“Again, the devil took him to a very high mountain and showed him all the kingdoms of the world and their splendor; and he said to him, “All these I will give you, if you will fall down and worship me.” Jesus said to him, “Away with you, Satan! for it is written, ‘Worship the Lord your God, and serve only him.’”
Jesus underwent an intense leadership training bootcamp.
After having been baptized by his cousin John and hearing the voice of God the Father affirming him, the Holy Spirit leads him into a dry place, the wilderness. Jesus had fasted for forty days and forty nights and found himself at his weakest moment. Hungry. Tired. Weary. Thirsty. The tempter two times provokes him with the audacious statement: “If you are the son of God…”
Clearly, Satan did not get a personal invitation to Jesus’ baptism where God the Father proclaimed Jesus with the status of Son. Satan attacks Jesus’ identity, which is crucial to his leadership development, at a moment where any one of us would have loved a warm loaf of bread to ease the pain of hunger. The third time, Satan does not directly project any doubts about Jesus’ identity. However, he turns it around and focuses it on himself and his own identity. If you fall down and worship me, Satan provokes, I will give you the kingdoms of the world and their glory. Aahh! This is what it was about all along. Satan centers himself in the organizational chart in an egotistical struggle for power and worship.
One of the leadership aspects that stands out to me in this story is the struggle for power. Where does real power come from? The second thing that stands out to me is leadership authority. Under whose authority is Jesus operating? Jesus was not too gifted for his own good. He was offered the temptation, yet Jesus seemed to know where real power came from. It was a test at the beginning of his public ministry. What kind of leader would he be? Under whose authority? Would he reach for the bread of fame? Would he rule by force? Would he take what he wanted when he wanted in whatever manner that he wanted? Would the end results justify the means?
My desire to be in control is a fierce desire and an easy temptation as a leader. Jesus did not call the shots and did not let Satan call the shots either. In the three answers that Jesus offers back to Satan, Jesus de-centers even Jesus’ own self and points back to God the Father as the one that calls the shots. He was rooted in a beloved identity as Son in the deep place. He was also grounded, even in the dry place, in a non-abusive, non-violent, take-by-force type of God. Satan may have offered a temporal provision for felt needs yet the offer was shrouded in a toxic abusive realm. It was in the driest place—emotionally, physically and spiritually—that Jesus decided what type of leader he would be and under whose authority he would operate.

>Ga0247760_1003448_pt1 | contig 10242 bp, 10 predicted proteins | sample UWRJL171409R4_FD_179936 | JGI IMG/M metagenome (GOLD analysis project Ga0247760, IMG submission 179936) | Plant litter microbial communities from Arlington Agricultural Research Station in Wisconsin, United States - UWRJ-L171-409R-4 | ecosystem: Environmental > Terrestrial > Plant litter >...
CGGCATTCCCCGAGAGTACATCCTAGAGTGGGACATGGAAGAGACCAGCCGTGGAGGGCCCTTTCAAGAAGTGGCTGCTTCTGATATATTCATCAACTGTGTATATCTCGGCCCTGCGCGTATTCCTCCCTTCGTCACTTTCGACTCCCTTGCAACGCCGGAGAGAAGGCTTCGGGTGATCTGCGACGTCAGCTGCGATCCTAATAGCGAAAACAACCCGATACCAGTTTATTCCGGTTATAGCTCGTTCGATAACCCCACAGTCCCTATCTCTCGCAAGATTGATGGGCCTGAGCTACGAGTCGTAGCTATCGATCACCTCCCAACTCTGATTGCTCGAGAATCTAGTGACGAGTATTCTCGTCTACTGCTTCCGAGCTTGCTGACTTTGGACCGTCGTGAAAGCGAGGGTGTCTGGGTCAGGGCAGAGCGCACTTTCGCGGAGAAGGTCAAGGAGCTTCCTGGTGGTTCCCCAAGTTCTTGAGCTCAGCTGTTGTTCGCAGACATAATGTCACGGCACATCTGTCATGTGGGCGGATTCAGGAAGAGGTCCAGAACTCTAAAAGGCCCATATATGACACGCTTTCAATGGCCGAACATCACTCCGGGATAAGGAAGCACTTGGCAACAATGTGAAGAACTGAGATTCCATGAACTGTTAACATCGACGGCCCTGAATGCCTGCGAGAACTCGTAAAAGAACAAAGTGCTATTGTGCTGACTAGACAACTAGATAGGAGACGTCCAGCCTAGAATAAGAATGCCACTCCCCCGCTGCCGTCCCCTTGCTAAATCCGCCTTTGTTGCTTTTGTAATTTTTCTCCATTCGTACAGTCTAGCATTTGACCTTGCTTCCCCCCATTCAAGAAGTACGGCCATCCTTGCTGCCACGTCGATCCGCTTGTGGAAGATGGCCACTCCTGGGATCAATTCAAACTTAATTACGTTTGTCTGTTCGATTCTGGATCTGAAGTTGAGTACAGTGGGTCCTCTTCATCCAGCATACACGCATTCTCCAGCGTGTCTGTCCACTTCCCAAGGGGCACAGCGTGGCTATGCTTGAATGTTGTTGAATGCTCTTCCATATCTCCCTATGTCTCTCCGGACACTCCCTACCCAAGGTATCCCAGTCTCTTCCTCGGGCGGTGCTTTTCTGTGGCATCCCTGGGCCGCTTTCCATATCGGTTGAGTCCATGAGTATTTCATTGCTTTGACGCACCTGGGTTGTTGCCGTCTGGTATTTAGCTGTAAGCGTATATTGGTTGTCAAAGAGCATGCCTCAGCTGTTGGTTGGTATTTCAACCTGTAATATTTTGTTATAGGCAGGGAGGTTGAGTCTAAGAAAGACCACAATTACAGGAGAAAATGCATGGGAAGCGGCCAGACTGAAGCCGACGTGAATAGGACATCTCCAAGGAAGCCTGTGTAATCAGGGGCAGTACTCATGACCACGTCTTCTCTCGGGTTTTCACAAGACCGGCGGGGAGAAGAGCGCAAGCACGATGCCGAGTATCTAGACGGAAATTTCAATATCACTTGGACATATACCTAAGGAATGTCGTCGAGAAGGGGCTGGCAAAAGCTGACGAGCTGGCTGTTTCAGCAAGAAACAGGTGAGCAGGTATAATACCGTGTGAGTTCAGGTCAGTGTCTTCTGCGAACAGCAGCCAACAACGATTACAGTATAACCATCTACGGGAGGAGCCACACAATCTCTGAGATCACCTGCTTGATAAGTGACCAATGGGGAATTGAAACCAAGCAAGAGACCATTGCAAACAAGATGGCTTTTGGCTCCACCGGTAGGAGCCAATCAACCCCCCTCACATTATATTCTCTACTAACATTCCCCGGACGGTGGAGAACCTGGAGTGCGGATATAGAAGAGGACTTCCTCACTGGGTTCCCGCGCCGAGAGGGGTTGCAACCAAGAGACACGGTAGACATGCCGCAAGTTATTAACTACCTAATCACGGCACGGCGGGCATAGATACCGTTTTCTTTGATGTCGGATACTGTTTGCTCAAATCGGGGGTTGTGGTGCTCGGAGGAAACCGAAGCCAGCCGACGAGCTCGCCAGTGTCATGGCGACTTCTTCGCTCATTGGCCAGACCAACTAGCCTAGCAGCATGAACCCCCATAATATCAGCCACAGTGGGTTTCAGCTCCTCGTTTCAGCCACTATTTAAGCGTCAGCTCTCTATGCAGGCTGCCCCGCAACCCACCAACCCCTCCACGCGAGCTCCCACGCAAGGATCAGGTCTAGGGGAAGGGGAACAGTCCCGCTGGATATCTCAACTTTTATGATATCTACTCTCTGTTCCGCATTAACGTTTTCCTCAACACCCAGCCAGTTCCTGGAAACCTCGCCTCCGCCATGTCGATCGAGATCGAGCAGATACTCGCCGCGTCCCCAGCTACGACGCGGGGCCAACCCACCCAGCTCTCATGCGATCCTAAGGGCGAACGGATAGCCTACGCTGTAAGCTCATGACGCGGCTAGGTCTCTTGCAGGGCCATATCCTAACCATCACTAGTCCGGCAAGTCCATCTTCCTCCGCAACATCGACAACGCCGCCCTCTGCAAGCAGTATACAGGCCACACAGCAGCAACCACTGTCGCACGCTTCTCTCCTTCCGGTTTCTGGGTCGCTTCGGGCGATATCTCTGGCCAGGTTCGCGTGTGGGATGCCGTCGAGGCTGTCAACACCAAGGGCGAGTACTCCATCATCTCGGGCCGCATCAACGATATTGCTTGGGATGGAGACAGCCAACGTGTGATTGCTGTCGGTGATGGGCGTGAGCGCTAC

Something to Think About:
What are your temptations as a leader in the workplace and in your relationships?
Under whose authority do you operate whether in times of abundance or times of wilderness?
What seems to be unmanageable in your life as a leader where you need Jesus’ leadership model to transform you?
Something to Do:
Sit with the whole story in Matthew 4:1-11. Invite the Holy Spirit to illuminate the text. Open your heart and your leadership life. Read it three times. Underline the words that catch your attention. Let the Holy Spirit speak into your inner leader.
God who has all power and all authority, help us surrender our temptations to grasp for our own self-constructed authority. Cleanse us from our fierce desire to be in control of ourselves and others. Help us surrender our leadership drives to your most wise and merciful authority. Recalibrate our practices. Examine our rules. Check our motives. We give up the hidden temptations that seem unmanageable in exchange for the lordship of Jesus in our leadership. May our leadership styles and organizational methods be themselves an act of worship wholly unto you, and you alone. Grant us grace. Amen.